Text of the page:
Creative Research: The Artists’ Books of Veronika Schäpers, Robbin Ami Silverberg
and Julie Chen

Robbin Ami Silverberg

Robbin Ami Silverberg

Robbin Ami Silverberg is the founding director of Dobbin Mill, a hand papermaking studio, and Dobbin Books, in Brooklyn. She has designed, produced, and published more than 25 collaborative artist books, 60 solo editions, 55 unique artist books, and 20 artist book installations. Her artist books are in over 130 public collections and numerous private ones. Silverberg’s commitment to all aspects of concept & production is due to her intention to realize a coherent innovative work of art and her love of the creative processes involved. Her work conceptually focuses on interlinearity, mapping, and memory themes, with paper as an activated substrate. Silverberg has both exhibited and taught extensively in both the US and internationally. She is the Professor of ‘Art of the Book’ and the coordinator of the BOOK minor at Pratt Institute, Brooklyn.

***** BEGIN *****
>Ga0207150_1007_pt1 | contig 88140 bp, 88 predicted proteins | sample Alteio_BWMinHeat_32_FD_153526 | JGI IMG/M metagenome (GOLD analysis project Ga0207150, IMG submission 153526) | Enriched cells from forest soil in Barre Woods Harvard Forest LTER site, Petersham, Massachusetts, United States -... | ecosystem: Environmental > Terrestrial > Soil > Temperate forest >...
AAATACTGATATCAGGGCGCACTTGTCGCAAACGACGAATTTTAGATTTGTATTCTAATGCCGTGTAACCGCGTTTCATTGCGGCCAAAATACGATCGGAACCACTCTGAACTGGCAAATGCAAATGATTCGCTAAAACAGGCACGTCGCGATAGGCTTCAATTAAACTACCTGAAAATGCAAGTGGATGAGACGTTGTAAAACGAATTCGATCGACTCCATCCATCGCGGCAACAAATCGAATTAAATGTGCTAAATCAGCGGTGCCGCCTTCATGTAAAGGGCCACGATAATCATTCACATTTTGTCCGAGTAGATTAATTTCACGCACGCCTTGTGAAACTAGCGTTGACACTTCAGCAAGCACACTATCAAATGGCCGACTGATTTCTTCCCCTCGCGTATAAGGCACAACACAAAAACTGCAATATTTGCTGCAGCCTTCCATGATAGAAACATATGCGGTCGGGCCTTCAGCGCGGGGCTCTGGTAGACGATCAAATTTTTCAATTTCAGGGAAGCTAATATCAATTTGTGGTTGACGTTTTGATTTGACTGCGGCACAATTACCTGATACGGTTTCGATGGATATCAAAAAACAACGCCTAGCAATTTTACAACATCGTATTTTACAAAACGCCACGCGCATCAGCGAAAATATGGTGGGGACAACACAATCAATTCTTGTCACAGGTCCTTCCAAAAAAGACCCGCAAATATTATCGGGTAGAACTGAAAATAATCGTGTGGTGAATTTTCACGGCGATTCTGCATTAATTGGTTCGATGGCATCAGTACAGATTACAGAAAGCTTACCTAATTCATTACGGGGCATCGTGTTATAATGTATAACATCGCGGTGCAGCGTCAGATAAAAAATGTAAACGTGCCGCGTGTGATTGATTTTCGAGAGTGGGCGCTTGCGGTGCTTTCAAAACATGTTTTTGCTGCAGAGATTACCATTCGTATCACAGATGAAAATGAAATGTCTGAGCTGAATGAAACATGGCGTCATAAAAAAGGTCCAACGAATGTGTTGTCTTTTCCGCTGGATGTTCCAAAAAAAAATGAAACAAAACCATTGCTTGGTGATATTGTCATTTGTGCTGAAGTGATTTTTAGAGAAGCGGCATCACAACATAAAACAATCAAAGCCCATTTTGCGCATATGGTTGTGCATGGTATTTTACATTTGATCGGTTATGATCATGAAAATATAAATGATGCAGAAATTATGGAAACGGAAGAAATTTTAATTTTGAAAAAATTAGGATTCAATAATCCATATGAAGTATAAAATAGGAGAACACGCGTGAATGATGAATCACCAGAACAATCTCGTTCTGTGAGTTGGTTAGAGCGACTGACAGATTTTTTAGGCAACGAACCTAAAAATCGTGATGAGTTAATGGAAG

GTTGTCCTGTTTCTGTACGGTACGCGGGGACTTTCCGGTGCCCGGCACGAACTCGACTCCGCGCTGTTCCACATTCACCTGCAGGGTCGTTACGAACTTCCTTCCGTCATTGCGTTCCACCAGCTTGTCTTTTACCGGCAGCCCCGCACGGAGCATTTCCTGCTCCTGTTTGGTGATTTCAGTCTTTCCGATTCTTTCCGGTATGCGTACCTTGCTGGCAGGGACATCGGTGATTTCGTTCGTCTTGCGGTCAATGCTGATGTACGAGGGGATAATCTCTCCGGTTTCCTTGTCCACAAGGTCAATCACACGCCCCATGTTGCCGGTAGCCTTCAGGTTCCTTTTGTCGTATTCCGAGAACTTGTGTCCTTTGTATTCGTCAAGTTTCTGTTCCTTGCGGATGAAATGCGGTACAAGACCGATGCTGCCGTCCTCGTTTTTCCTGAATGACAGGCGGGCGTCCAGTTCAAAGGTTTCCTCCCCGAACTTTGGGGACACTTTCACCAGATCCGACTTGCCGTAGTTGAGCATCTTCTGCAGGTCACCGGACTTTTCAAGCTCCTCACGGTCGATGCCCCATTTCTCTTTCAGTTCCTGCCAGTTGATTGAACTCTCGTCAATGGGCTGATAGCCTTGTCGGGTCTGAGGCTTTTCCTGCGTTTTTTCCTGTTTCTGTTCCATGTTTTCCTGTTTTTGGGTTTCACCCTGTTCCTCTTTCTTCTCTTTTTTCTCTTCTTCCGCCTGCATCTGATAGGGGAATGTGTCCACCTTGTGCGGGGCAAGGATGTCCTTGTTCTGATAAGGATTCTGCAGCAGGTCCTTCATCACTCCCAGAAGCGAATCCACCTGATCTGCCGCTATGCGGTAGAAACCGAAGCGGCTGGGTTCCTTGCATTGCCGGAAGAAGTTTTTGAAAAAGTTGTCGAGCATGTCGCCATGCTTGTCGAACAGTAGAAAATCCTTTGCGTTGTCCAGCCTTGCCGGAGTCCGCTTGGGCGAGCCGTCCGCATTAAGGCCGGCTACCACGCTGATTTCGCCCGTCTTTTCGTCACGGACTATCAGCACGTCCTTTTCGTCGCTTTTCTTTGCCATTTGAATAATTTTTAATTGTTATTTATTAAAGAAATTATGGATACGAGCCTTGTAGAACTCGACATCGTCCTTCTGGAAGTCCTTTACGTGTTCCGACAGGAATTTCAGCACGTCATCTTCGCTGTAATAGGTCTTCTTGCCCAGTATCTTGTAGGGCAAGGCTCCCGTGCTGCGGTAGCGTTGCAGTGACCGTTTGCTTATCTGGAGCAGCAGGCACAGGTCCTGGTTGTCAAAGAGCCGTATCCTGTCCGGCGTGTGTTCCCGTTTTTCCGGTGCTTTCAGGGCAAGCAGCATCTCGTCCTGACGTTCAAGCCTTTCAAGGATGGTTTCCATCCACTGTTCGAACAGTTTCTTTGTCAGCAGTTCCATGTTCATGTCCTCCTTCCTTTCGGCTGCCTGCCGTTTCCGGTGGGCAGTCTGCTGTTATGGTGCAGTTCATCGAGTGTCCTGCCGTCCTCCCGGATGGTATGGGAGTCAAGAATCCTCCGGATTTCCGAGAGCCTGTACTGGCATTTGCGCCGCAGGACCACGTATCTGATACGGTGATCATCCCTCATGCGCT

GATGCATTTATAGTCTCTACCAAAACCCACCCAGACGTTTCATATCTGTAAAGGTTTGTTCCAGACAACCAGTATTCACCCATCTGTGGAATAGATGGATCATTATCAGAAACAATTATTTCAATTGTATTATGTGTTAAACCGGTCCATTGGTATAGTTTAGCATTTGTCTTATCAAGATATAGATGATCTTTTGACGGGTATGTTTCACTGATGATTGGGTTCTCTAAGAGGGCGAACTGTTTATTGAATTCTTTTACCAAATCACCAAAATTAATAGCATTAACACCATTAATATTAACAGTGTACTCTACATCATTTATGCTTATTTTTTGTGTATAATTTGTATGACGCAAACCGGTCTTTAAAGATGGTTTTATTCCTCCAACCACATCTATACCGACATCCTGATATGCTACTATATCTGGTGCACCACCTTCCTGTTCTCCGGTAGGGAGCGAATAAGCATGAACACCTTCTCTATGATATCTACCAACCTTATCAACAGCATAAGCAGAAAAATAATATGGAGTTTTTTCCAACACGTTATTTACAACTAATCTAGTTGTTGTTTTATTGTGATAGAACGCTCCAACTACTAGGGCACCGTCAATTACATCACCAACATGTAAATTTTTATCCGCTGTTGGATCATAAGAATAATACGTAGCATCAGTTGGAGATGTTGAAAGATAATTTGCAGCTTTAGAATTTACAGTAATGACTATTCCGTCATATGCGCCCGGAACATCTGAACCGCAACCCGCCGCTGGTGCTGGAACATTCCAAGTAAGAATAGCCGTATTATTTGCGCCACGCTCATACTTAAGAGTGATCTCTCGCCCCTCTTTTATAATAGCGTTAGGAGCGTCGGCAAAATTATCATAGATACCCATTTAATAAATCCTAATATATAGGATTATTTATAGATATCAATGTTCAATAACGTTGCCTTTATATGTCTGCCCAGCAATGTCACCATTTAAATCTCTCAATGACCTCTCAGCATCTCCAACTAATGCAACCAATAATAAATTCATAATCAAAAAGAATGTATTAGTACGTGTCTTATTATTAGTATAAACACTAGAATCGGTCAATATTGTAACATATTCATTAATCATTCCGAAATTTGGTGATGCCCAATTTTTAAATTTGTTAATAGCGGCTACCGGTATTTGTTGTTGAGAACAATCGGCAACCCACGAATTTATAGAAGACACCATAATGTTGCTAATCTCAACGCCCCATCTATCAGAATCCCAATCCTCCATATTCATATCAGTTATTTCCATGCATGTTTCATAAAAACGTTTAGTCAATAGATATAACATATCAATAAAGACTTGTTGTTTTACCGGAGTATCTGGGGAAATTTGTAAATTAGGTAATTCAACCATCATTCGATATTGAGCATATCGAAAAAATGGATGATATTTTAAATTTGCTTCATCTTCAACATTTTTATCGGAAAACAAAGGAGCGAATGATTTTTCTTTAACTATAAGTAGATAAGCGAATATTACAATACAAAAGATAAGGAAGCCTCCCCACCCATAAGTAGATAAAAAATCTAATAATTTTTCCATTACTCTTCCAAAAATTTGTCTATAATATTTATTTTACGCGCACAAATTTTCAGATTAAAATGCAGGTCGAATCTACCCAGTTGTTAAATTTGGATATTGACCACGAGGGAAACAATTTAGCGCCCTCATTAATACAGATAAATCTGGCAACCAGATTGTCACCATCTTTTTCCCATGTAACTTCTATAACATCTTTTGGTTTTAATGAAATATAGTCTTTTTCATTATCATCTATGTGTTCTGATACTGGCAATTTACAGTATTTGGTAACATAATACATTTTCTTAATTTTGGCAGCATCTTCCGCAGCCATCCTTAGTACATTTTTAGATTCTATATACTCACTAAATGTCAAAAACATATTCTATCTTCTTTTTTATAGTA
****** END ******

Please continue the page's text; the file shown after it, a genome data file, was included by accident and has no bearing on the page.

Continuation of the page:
Robbin Ami Silverberg

Robbin Ami Silverberg
Walls of Kakotopia
In collaboration with Kim Berman
Brooklyn & Johannesburg, 2019

African Street Press & Dobbin Books Drypoint & monoprinting, collage & drawing on cotton rag & translucent abaca Dobbin Mill papers with inclusions & pulp-painting / Printed handmade paper folder in an etched aluminum slipcase.

40 pages / 14.5 x 11 x 1.2 inches when closed, opening to a width of 38.75 inches. Varied edition of 8 copies.

Robbin Ami Silverberg

Robbin Ami Silverberg

Walls is an exhortation of the shortcomings of our respective governments (USA & South Africa). Its title refers to ‘Kakotopia,’ a state with the worst possible conditions existing in government and society. We combined our artistic styles via printmaking, papermaking, collage, and drawing while reinterpreting present-day visual landscapes of fences, walls, and barriers (from Robben Island, Palestine, and the US).

The resulting collaboration is a double pamphlet French-door structure that allows for numerous permutations and presentations, which enhance our non-linear exploration of these corrupt states. Printed on or embedded into the handmade paper are definitions of the meaning of ‘wall,’ lists of government expenditures, quotes by Trump, texts about corruption, and our statement.